Past efforts to support the cash-strapped Indian Railways’ modernisation plans through the public-private partnership (PPP) model have had little if any success, least of all the project to build 100 world-class stations flagged by then railway minister Dinesh Trivedi in the 2012-13 Budget. However, the NDA government is revisiting the model, possibly with more incentives to private investors.
Ahead of the Railway Budget FY15 set to be unveiled on Tuesday, Prime Minister Narendra Modi has pitched for a larger role for the private sector in the the railways, including upgrading stations through a sustainable PPP model. The idea is to create commercial complexes at the stations that would ensure revenue streams robust enough to attract private operators.
At the inauguration of the 25-km Katra-Udhampur rail line in Jammu on Friday, Modi said: “We want railway stations to have better facilities than airports. Stations need to be modernised and this can be done through the PPP model because it is economically viable. I have discussed it with railway officials and you will see a change in future. We will work it out soon.”
The PM added: “In (the PPP model), private parties would also be ready to invest because this is a good project economically and will benefit everyone. This would be a win-win situation.”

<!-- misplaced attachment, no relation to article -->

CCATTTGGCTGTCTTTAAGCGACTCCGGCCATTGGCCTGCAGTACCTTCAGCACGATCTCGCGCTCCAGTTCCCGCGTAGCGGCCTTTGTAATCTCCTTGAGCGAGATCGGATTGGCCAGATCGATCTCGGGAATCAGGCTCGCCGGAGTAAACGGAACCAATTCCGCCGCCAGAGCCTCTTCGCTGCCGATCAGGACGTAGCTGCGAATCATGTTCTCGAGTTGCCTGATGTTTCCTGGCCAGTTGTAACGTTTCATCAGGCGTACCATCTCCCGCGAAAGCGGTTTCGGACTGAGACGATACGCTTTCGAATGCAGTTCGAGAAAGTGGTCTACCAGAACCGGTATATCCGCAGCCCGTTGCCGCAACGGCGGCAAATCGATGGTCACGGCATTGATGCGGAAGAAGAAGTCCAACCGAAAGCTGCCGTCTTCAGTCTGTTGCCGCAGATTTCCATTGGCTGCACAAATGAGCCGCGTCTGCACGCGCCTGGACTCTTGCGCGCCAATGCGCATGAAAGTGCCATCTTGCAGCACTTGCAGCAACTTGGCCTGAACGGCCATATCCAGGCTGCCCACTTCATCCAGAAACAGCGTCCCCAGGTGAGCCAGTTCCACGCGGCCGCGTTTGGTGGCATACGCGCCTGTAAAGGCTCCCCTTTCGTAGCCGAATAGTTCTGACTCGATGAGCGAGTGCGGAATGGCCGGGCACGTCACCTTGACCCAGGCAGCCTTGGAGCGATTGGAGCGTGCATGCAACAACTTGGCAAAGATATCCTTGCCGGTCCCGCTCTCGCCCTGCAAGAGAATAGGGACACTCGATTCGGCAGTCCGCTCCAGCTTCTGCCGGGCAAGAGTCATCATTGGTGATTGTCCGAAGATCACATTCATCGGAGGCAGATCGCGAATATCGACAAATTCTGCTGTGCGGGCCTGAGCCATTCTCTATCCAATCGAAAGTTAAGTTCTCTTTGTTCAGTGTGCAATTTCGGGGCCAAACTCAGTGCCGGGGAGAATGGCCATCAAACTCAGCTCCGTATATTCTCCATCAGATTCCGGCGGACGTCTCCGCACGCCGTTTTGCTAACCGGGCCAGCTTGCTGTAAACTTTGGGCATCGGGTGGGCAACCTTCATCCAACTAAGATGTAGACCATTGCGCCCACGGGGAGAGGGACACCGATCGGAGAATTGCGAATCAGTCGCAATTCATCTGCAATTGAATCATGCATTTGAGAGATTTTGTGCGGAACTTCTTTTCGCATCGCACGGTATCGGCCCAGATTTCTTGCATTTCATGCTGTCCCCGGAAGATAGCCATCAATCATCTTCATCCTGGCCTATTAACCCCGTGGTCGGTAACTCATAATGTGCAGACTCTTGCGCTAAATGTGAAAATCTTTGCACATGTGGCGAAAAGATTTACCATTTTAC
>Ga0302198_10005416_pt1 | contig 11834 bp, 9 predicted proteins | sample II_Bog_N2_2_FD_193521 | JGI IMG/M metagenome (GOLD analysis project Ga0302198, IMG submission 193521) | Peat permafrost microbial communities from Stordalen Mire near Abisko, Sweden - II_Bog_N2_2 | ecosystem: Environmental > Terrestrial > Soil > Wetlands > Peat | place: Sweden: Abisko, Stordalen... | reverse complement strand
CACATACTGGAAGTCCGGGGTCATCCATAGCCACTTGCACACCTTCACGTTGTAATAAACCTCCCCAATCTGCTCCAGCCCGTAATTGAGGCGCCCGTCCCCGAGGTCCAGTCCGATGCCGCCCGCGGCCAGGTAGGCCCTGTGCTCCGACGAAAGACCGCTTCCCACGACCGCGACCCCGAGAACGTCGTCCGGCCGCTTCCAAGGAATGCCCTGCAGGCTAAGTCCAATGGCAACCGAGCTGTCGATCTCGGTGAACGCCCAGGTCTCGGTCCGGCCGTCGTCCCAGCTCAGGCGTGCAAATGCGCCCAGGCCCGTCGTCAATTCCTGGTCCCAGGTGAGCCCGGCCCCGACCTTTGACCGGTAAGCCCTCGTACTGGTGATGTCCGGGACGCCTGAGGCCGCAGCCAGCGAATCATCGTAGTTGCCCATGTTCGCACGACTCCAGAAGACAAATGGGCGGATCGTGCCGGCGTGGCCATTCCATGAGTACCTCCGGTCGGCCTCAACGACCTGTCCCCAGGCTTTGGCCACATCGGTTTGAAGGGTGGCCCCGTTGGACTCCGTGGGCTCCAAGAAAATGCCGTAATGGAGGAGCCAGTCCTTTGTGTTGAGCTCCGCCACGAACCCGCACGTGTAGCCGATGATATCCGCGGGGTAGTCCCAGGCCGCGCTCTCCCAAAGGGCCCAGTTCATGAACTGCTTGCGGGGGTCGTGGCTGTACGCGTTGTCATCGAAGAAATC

Modi said the stations in metros and important cities such as Jammu would be among the first to be developed using private funds.
The UPA government, it may be recalled, planned to renovate 100 major railway stations with around Rs 10,000 crore of private funds. However, private players have stayed away, unconvinced of its commercial viability. The railways later scaled down the plan. The newly-formed Railway Station Development Corporation is currently looking at only five stations to be redeveloped with private investments: New Delhi, Anand Vihar (in the capital), Chandigarh, Bhopal and Pune.
One advantage of the PPP model is that it could be cost-neutral for the railways. The railways, which had reported an unhealthy operating ratio of 90.4% last year, is struggling to find funds for replenishment of old rolling stock, leave alone expansion. Its recent tariff hikes — 14.2% across classes in the case of passenger fares and 6.5% for freight charges — had to be partially withdrawn in the case of short-distance suburban travel due to the political backlash.
In the 2013-14 budget too, there was an announcement that the railways would raise Rs 2,000 crore through PPP for its